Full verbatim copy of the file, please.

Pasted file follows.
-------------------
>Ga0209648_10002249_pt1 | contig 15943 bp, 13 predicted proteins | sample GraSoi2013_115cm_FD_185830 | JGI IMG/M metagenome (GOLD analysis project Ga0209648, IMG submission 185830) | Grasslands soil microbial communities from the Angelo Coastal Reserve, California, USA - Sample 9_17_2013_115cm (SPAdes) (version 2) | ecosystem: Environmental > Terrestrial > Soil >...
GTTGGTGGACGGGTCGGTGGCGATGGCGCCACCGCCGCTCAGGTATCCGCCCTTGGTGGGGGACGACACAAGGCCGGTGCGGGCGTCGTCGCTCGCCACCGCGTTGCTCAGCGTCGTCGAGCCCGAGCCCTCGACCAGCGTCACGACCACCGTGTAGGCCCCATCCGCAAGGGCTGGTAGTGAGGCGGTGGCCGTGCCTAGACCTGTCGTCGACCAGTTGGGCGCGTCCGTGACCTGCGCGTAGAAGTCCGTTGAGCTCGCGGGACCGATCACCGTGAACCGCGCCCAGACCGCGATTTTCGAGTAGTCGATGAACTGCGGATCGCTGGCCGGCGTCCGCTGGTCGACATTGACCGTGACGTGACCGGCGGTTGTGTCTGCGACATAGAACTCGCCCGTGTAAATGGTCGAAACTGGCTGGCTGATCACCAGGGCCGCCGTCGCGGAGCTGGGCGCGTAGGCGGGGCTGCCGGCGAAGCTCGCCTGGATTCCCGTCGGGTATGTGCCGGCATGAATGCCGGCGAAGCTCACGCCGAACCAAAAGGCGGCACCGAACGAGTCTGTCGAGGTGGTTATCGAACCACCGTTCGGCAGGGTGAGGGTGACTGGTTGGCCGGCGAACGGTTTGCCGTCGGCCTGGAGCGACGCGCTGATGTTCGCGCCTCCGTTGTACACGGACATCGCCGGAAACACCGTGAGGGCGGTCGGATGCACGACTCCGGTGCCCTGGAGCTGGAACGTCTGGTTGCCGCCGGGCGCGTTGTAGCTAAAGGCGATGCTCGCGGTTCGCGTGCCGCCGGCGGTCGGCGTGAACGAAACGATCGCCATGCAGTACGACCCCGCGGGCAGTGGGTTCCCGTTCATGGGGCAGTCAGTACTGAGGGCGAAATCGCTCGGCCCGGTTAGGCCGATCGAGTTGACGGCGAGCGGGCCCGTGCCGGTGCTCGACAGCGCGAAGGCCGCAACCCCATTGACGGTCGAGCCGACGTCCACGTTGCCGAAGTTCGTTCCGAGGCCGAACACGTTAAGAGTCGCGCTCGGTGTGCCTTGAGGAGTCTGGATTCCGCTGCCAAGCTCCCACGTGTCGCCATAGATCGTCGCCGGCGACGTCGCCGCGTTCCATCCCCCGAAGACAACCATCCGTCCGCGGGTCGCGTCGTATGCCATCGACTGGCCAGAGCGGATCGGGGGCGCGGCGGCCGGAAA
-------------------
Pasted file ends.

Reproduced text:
>Ga0209648_10002249_pt1 | contig 15943 bp, 13 predicted proteins | sample GraSoi2013_115cm_FD_185830 | JGI IMG/M metagenome (GOLD analysis project Ga0209648, IMG submission 185830) | Grasslands soil microbial communities from the Angelo Coastal Reserve, California, USA - Sample 9_17_2013_115cm (SPAdes) (version 2) | ecosystem: Environmental > Terrestrial > Soil >...
GTTGGTGGACGGGTCGGTGGCGATGGCGCCACCGCCGCTCAGGTATCCGCCCTTGGTGGGGGACGACACAAGGCCGGTGCGGGCGTCGTCGCTCGCCACCGCGTTGCTCAGCGTCGTCGAGCCCGAGCCCTCGACCAGCGTCACGACCACCGTGTAGGCCCCATCCGCAAGGGCTGGTAGTGAGGCGGTGGCCGTGCCTAGACCTGTCGTCGACCAGTTGGGCGCGTCCGTGACCTGCGCGTAGAAGTCCGTTGAGCTCGCGGGACCGATCACCGTGAACCGCGCCCAGACCGCGATTTTCGAGTAGTCGATGAACTGCGGATCGCTGGCCGGCGTCCGCTGGTCGACATTGACCGTGACGTGACCGGCGGTTGTGTCTGCGACATAGAACTCGCCCGTGTAAATGGTCGAAACTGGCTGGCTGATCACCAGGGCCGCCGTCGCGGAGCTGGGCGCGTAGGCGGGGCTGCCGGCGAAGCTCGCCTGGATTCCCGTCGGGTATGTGCCGGCATGAATGCCGGCGAAGCTCACGCCGAACCAAAAGGCGGCACCGAACGAGTCTGTCGAGGTGGTTATCGAACCACCGTTCGGCAGGGTGAGGGTGACTGGTTGGCCGGCGAACGGTTTGCCGTCGGCCTGGAGCGACGCGCTGATGTTCGCGCCTCCGTTGTACACGGACATCGCCGGAAACACCGTGAGGGCGGTCGGATGCACGACTCCGGTGCCCTGGAGCTGGAACGTCTGGTTGCCGCCGGGCGCGTTGTAGCTAAAGGCGATGCTCGCGGTTCGCGTGCCGCCGGCGGTCGGCGTGAACGAAACGATCGCCATGCAGTACGACCCCGCGGGCAGTGGGTTCCCGTTCATGGGGCAGTCAGTACTGAGGGCGAAATCGCTCGGCCCGGTTAGGCCGATCGAGTTGACGGCGAGCGGGCCCGTGCCGGTGCTCGACAGCGCGAAGGCCGCAACCCCATTGACGGTCGAGCCGACGTCCACGTTGCCGAAGTTCGTTCCGAGGCCGAACACGTTAAGAGTCGCGCTCGGTGTGCCTTGAGGAGTCTGGATTCCGCTGCCAAGCTCCCACGTGTCGCCATAGATCGTCGCCGGCGACGTCGCCGCGTTCCATCCCCCGAAGACAACCATCCGTCCGCGGGTCGCGTCGTATGCCATCGACTGGCCAGAGCGGATCGGGGGCGCGGCGGCCGGAAA